E-Commerce deployment in UK SMEs: an FSB perspective

David Pickernell, Gary Packham, Christopher Miller, WILLIAM JONES

    Research output: Chapter in Book/Report/Conference proceedingConference contributionpeer-review


    This paper examines E-Commerce usage within UK Small and Medium sized Enterprises (SMEs).There remains debate regarding the effectiveness of SMEs usage of E-Commerce. This study explores the associations between E-Commerce trading exploitation and internal and external antecedents including trading behaviour, Owner/Manager characteristics, innovation, public sector involvement, business advice and finance sources. The study provides a detailed critique of the extant ICT SME literature with particular focus on E-Commerce and its associated antecedents. The current literature suggests that SMEs are not maximising the potential of ICT or E-Commerce and that significant barriers exist in terms of knowledge, skills and insufficient finance which can inhibit further deployment of E-Commerce. The existing debate recognises the need for further research in this area particularly in the identification of key antecedents associated with E-Commerce trading. Data was gathered from the 2008 UK Federation of Small Businesses survey and included 8,700 usable responses. Regression equations were generated determined by the nature of the dependent variable. An OLS equation was generated where the percentage of sales made using E-Commerce was the dependent variable. Independent variables were constructed for a number of factors including innovation, business advice and finance and owner and firm-level variables. The results indicate that E-Commerce trading behaviour is more apparent in SMEs where they had started from scratch and where involved in basic services, high knowledge services or involved in the tourist trade. In addition, SMEs undertaking E-Commerce trading were associated with innovation in the form of copyright and public procurement with local authorities and the University sector. Finally, specific business advice in the form of capacity, family and suppliers was associated with E-commerce Trading. These results have implications predominantly for SMEs and key public sector stakeholders. The results suggest that particular antecedents exist to encourage SME E-Commerce trading activity. SMEs must recognise the importance of several antecedents such as intellectual property rights, specific business advice and finance to encourage E-Commerce trading. Moreover, it was apparent that certain SME characteristics, locality and trading behaviour were associated with effective E-Commerce trading.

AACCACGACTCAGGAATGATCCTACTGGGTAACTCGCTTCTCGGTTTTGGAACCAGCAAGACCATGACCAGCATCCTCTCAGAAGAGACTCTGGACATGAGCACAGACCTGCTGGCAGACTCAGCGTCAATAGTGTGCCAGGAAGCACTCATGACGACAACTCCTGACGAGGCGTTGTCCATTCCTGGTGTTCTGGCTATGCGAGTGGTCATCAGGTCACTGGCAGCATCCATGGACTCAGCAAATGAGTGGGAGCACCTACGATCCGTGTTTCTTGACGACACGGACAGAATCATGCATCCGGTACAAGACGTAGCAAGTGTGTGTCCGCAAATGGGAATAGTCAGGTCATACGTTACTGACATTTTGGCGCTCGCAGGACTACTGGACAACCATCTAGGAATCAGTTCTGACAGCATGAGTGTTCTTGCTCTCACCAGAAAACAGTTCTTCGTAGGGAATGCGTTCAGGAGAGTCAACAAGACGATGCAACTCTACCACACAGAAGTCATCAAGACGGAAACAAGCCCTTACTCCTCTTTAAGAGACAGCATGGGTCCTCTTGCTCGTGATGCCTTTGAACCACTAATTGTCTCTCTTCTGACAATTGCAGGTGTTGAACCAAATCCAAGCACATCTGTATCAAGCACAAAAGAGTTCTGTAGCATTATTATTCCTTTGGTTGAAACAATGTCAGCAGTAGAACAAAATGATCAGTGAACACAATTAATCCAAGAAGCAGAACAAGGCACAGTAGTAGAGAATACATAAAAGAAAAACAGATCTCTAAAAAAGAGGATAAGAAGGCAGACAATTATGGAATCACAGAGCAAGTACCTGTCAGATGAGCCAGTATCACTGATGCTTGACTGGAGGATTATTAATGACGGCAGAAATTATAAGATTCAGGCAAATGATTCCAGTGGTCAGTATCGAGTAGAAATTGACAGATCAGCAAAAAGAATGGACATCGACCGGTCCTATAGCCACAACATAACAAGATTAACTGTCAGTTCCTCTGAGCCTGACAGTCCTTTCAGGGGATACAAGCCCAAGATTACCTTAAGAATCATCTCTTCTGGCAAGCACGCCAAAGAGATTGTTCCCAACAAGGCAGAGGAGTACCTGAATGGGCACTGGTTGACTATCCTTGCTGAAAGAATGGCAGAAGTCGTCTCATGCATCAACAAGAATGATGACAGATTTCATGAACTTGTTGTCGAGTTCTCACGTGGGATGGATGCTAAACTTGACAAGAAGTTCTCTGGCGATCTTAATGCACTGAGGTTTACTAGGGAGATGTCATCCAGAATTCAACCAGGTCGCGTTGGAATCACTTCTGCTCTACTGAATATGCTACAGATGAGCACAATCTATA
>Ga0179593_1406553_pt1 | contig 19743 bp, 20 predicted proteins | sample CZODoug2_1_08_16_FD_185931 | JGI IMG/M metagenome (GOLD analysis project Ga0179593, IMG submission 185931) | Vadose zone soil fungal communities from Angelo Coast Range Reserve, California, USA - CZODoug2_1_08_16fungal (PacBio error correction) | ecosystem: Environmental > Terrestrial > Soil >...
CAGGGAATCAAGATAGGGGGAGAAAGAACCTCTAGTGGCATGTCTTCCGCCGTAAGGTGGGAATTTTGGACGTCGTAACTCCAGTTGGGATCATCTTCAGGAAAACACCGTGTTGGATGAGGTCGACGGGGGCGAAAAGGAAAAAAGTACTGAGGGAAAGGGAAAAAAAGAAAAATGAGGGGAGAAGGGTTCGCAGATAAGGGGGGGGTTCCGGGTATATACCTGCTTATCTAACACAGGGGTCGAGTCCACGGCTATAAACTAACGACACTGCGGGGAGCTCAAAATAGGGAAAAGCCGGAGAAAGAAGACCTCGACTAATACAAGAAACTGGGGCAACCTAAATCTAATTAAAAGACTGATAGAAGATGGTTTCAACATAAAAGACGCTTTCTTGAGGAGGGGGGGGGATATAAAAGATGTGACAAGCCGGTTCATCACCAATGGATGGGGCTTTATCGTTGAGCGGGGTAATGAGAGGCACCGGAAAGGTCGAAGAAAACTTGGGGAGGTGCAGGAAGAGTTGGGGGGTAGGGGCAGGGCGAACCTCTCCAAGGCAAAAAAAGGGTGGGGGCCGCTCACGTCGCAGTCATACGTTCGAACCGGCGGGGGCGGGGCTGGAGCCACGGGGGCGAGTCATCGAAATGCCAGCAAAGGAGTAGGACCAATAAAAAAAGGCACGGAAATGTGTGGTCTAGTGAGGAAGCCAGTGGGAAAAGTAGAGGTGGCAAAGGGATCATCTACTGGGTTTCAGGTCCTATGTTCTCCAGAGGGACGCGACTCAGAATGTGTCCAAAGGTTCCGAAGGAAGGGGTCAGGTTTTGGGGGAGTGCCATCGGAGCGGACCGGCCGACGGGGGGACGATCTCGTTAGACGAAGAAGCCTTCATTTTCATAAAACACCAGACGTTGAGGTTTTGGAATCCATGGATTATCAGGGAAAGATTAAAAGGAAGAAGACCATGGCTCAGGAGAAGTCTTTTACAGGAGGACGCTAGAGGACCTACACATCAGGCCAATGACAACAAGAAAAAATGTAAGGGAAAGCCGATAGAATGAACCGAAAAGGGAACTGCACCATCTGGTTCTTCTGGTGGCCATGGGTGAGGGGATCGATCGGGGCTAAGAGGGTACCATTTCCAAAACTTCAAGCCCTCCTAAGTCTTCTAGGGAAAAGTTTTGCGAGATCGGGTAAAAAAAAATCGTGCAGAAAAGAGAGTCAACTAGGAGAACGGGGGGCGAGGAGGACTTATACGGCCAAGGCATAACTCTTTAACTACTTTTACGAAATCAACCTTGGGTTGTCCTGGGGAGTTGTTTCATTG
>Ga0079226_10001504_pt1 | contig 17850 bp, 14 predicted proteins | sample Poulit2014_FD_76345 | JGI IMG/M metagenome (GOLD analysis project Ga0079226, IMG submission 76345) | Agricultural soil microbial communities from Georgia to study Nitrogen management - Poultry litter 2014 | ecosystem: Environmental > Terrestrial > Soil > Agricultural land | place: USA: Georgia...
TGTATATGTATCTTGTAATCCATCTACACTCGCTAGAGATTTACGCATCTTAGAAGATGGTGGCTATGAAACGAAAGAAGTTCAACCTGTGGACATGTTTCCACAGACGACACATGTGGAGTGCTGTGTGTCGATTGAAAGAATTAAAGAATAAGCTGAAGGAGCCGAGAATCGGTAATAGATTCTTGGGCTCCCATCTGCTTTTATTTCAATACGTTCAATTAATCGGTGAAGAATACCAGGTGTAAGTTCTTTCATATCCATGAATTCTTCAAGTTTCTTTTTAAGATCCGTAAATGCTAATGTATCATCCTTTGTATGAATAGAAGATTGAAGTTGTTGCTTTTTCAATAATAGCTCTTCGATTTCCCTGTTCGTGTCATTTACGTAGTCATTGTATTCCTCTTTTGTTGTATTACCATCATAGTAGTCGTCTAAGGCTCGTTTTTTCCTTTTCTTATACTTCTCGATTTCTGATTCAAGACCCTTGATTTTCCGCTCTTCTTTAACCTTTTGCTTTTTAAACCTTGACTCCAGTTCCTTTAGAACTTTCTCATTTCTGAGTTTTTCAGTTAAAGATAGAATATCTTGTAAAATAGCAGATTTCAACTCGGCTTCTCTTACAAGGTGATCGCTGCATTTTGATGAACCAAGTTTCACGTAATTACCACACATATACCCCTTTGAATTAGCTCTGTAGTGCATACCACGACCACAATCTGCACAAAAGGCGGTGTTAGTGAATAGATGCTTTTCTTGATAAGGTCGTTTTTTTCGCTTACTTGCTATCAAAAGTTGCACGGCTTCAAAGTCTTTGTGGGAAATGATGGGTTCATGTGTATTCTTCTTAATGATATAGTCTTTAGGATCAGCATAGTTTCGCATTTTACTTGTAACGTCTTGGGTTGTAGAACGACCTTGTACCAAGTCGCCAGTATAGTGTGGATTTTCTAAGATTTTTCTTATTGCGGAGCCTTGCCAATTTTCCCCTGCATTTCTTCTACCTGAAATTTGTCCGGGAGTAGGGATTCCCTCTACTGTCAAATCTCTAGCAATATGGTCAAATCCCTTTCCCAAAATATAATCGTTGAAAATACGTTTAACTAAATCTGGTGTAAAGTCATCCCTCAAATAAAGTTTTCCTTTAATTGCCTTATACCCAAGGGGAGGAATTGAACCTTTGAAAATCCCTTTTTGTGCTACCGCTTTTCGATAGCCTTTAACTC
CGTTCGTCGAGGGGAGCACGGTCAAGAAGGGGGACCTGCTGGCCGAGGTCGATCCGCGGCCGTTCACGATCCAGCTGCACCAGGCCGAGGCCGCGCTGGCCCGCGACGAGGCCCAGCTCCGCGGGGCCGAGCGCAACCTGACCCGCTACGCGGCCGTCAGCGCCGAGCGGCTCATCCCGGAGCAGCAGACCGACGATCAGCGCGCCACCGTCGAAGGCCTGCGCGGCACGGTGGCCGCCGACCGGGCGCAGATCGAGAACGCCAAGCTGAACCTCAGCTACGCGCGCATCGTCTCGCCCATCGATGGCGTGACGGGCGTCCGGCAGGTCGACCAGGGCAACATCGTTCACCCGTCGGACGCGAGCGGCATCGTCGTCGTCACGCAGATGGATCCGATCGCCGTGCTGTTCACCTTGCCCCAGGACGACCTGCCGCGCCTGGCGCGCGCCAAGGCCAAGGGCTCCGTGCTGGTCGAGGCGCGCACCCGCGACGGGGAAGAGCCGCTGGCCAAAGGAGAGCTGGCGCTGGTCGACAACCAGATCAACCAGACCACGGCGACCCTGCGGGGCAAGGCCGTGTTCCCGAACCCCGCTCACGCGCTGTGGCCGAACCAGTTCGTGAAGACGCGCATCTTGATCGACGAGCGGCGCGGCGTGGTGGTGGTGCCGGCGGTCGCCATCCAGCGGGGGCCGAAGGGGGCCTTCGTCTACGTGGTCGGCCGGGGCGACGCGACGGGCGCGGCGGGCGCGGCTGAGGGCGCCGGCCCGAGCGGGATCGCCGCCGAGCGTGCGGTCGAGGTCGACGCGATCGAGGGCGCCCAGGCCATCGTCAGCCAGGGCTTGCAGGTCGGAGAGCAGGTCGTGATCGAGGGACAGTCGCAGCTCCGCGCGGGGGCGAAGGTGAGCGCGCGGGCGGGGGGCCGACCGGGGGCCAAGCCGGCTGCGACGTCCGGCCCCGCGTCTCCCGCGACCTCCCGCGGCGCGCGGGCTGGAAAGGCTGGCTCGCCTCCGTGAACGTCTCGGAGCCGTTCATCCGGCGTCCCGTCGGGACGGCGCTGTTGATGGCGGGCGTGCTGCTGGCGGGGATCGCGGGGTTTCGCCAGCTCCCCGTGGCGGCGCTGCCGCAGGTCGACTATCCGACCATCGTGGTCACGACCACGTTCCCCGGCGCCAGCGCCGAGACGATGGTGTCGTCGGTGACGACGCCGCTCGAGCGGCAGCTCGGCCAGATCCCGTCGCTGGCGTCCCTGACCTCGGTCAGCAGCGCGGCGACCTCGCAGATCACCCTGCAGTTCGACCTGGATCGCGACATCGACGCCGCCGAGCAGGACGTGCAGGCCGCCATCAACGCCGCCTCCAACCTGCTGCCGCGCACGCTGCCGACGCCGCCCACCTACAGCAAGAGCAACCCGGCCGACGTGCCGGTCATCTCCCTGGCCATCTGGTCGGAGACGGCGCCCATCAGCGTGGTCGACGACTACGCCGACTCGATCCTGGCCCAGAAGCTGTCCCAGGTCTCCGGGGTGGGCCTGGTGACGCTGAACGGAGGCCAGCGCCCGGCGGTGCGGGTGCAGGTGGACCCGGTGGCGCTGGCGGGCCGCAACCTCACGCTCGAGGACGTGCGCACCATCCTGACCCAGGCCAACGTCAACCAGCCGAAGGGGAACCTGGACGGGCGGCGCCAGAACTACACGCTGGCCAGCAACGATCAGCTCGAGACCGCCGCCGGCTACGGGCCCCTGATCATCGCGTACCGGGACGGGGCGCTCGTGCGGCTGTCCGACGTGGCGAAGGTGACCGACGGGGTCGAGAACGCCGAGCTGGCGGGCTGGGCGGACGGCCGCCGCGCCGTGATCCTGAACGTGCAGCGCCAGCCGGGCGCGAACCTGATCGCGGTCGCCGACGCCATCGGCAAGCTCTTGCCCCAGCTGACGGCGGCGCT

Original languageEnglish
    Title of host publicationN/A
    Publication statusPublished - 2 Nov 2010
    Event 33rd Institute for Small Business and Entrepreneurship conference - London
    Duration: 2 Nov 20104 Nov 2010


    Conference 33rd Institute for Small Business and Entrepreneurship conference


    • sme
    • e-commerce


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